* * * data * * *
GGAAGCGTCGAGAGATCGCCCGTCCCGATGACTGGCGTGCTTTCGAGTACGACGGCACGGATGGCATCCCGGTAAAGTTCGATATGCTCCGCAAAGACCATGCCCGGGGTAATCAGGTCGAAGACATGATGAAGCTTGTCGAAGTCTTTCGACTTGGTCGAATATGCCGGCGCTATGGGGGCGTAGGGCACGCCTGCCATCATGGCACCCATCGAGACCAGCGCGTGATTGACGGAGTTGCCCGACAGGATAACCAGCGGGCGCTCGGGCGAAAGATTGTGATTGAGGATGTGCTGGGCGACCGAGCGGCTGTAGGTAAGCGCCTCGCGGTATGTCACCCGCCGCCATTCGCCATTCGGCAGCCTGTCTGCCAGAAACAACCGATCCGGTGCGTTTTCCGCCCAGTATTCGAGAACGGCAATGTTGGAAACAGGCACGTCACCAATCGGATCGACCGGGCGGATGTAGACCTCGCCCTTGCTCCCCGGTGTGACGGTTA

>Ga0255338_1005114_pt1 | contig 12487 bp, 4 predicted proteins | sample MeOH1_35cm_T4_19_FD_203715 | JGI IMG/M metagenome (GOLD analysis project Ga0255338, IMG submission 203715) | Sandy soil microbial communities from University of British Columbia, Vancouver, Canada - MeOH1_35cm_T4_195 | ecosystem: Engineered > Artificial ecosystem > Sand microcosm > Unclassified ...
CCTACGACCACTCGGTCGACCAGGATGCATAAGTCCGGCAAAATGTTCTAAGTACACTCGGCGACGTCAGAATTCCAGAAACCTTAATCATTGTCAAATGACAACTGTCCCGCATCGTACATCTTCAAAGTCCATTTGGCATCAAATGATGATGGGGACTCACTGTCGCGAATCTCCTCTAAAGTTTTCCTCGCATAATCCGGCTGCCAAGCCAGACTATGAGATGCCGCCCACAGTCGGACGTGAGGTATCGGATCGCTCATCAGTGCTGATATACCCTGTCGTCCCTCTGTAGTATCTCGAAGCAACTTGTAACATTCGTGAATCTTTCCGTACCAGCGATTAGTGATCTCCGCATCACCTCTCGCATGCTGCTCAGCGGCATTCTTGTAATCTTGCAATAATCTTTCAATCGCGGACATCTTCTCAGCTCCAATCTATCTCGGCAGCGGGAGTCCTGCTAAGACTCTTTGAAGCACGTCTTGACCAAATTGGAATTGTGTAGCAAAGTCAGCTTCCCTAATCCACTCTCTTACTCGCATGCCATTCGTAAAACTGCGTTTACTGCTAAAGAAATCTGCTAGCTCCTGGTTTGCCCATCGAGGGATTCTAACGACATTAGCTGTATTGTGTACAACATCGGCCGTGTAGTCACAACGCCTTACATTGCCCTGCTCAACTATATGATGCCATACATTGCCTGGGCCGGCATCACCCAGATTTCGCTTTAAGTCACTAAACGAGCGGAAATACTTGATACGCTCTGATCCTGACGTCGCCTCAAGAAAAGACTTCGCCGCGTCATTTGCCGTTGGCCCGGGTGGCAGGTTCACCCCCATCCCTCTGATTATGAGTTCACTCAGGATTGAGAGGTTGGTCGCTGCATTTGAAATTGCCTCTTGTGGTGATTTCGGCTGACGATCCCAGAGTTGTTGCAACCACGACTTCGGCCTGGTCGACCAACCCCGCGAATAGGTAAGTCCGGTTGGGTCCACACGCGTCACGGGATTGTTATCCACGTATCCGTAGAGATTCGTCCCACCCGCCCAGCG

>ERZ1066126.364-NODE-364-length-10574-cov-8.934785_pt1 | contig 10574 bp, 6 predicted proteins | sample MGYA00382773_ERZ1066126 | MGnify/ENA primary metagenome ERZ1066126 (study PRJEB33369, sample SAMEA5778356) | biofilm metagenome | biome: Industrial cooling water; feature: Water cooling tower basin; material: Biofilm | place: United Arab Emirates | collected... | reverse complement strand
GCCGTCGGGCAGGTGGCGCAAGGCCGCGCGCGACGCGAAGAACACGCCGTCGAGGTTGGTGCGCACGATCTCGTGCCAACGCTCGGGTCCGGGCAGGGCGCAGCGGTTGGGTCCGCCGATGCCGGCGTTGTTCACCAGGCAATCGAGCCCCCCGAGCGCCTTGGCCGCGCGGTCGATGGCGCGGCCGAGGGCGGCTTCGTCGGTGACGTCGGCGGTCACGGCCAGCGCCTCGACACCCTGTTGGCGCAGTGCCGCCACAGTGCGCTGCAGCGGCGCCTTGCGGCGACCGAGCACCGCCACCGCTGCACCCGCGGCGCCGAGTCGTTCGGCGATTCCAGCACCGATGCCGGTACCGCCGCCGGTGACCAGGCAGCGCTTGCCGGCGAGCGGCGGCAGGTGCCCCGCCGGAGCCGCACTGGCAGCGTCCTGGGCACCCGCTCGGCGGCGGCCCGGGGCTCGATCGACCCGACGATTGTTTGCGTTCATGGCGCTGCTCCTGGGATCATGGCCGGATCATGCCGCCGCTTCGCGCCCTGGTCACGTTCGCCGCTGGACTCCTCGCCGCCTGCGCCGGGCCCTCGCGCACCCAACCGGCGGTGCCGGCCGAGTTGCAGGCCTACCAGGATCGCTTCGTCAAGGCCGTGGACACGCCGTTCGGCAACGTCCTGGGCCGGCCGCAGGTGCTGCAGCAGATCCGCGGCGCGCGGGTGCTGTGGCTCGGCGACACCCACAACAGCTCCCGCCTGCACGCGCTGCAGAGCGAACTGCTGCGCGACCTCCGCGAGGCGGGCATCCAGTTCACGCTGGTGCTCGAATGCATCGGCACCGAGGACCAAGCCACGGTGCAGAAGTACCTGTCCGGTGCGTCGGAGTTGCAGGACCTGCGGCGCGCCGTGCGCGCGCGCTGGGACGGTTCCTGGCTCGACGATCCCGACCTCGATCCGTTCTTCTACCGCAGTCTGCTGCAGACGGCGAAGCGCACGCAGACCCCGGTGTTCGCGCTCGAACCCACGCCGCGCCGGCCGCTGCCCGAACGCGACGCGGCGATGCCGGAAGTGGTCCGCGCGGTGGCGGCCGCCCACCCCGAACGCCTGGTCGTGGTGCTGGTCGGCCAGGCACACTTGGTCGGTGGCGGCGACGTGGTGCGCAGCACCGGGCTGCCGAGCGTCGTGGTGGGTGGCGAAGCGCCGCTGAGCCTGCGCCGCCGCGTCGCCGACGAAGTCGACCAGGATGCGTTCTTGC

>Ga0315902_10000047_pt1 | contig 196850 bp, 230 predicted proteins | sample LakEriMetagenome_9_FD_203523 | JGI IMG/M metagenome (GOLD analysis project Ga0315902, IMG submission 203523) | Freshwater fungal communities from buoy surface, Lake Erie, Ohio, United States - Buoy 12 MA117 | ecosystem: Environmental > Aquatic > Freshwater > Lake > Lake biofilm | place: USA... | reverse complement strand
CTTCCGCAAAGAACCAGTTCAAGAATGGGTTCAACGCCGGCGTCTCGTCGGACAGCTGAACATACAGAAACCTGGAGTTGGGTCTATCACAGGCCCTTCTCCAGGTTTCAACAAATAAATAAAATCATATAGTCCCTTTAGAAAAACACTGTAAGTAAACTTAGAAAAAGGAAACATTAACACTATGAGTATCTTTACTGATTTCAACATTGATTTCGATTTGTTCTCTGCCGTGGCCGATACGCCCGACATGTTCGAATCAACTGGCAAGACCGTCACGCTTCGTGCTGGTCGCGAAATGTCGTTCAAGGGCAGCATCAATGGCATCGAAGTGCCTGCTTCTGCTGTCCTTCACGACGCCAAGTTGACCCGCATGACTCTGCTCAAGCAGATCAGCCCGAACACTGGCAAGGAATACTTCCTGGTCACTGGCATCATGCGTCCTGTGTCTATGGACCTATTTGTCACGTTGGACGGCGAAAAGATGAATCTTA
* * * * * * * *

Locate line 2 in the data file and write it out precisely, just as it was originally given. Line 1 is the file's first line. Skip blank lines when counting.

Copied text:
>Ga0255338_1005114_pt1 | contig 12487 bp, 4 predicted proteins | sample MeOH1_35cm_T4_19_FD_203715 | JGI IMG/M metagenome (GOLD analysis project Ga0255338, IMG submission 203715) | Sandy soil microbial communities from University of British Columbia, Vancouver, Canada - MeOH1_35cm_T4_195 | ecosystem: Engineered > Artificial ecosystem > Sand microcosm > Unclassified ...